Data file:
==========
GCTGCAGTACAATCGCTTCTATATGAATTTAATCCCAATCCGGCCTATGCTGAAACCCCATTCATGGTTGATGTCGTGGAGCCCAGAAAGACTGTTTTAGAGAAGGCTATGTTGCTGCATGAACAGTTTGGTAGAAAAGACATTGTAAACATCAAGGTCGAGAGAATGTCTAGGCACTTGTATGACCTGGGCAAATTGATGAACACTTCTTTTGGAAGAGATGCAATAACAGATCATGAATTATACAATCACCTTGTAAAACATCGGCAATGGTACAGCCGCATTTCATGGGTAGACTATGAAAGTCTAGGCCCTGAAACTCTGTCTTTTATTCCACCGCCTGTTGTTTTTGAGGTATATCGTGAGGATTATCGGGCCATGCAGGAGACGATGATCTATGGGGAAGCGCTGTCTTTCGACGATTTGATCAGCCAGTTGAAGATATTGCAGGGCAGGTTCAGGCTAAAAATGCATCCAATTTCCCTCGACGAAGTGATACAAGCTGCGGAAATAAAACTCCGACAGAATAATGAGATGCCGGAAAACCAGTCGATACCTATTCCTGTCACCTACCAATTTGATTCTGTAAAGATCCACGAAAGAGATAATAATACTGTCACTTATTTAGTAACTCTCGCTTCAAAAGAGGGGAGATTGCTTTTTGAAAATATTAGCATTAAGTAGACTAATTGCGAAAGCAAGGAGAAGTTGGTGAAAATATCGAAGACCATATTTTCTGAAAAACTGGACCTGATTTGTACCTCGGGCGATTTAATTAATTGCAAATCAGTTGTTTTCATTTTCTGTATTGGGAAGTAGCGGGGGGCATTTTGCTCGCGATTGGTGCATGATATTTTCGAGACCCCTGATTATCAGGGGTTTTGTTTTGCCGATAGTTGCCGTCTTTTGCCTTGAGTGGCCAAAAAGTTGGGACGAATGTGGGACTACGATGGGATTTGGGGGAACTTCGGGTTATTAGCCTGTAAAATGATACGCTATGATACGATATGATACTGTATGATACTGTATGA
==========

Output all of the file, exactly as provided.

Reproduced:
GCTGCAGTACAATCGCTTCTATATGAATTTAATCCCAATCCGGCCTATGCTGAAACCCCATTCATGGTTGATGTCGTGGAGCCCAGAAAGACTGTTTTAGAGAAGGCTATGTTGCTGCATGAACAGTTTGGTAGAAAAGACATTGTAAACATCAAGGTCGAGAGAATGTCTAGGCACTTGTATGACCTGGGCAAATTGATGAACACTTCTTTTGGAAGAGATGCAATAACAGATCATGAATTATACAATCACCTTGTAAAACATCGGCAATGGTACAGCCGCATTTCATGGGTAGACTATGAAAGTCTAGGCCCTGAAACTCTGTCTTTTATTCCACCGCCTGTTGTTTTTGAGGTATATCGTGAGGATTATCGGGCCATGCAGGAGACGATGATCTATGGGGAAGCGCTGTCTTTCGACGATTTGATCAGCCAGTTGAAGATATTGCAGGGCAGGTTCAGGCTAAAAATGCATCCAATTTCCCTCGACGAAGTGATACAAGCTGCGGAAATAAAACTCCGACAGAATAATGAGATGCCGGAAAACCAGTCGATACCTATTCCTGTCACCTACCAATTTGATTCTGTAAAGATCCACGAAAGAGATAATAATACTGTCACTTATTTAGTAACTCTCGCTTCAAAAGAGGGGAGATTGCTTTTTGAAAATATTAGCATTAAGTAGACTAATTGCGAAAGCAAGGAGAAGTTGGTGAAAATATCGAAGACCATATTTTCTGAAAAACTGGACCTGATTTGTACCTCGGGCGATTTAATTAATTGCAAATCAGTTGTTTTCATTTTCTGTATTGGGAAGTAGCGGGGGGCATTTTGCTCGCGATTGGTGCATGATATTTTCGAGACCCCTGATTATCAGGGGTTTTGTTTTGCCGATAGTTGCCGTCTTTTGCCTTGAGTGGCCAAAAAGTTGGGACGAATGTGGGACTACGATGGGATTTGGGGGAACTTCGGGTTATTAGCCTGTAAAATGATACGCTATGATACGATATGATACTGTATGATACTGTATGA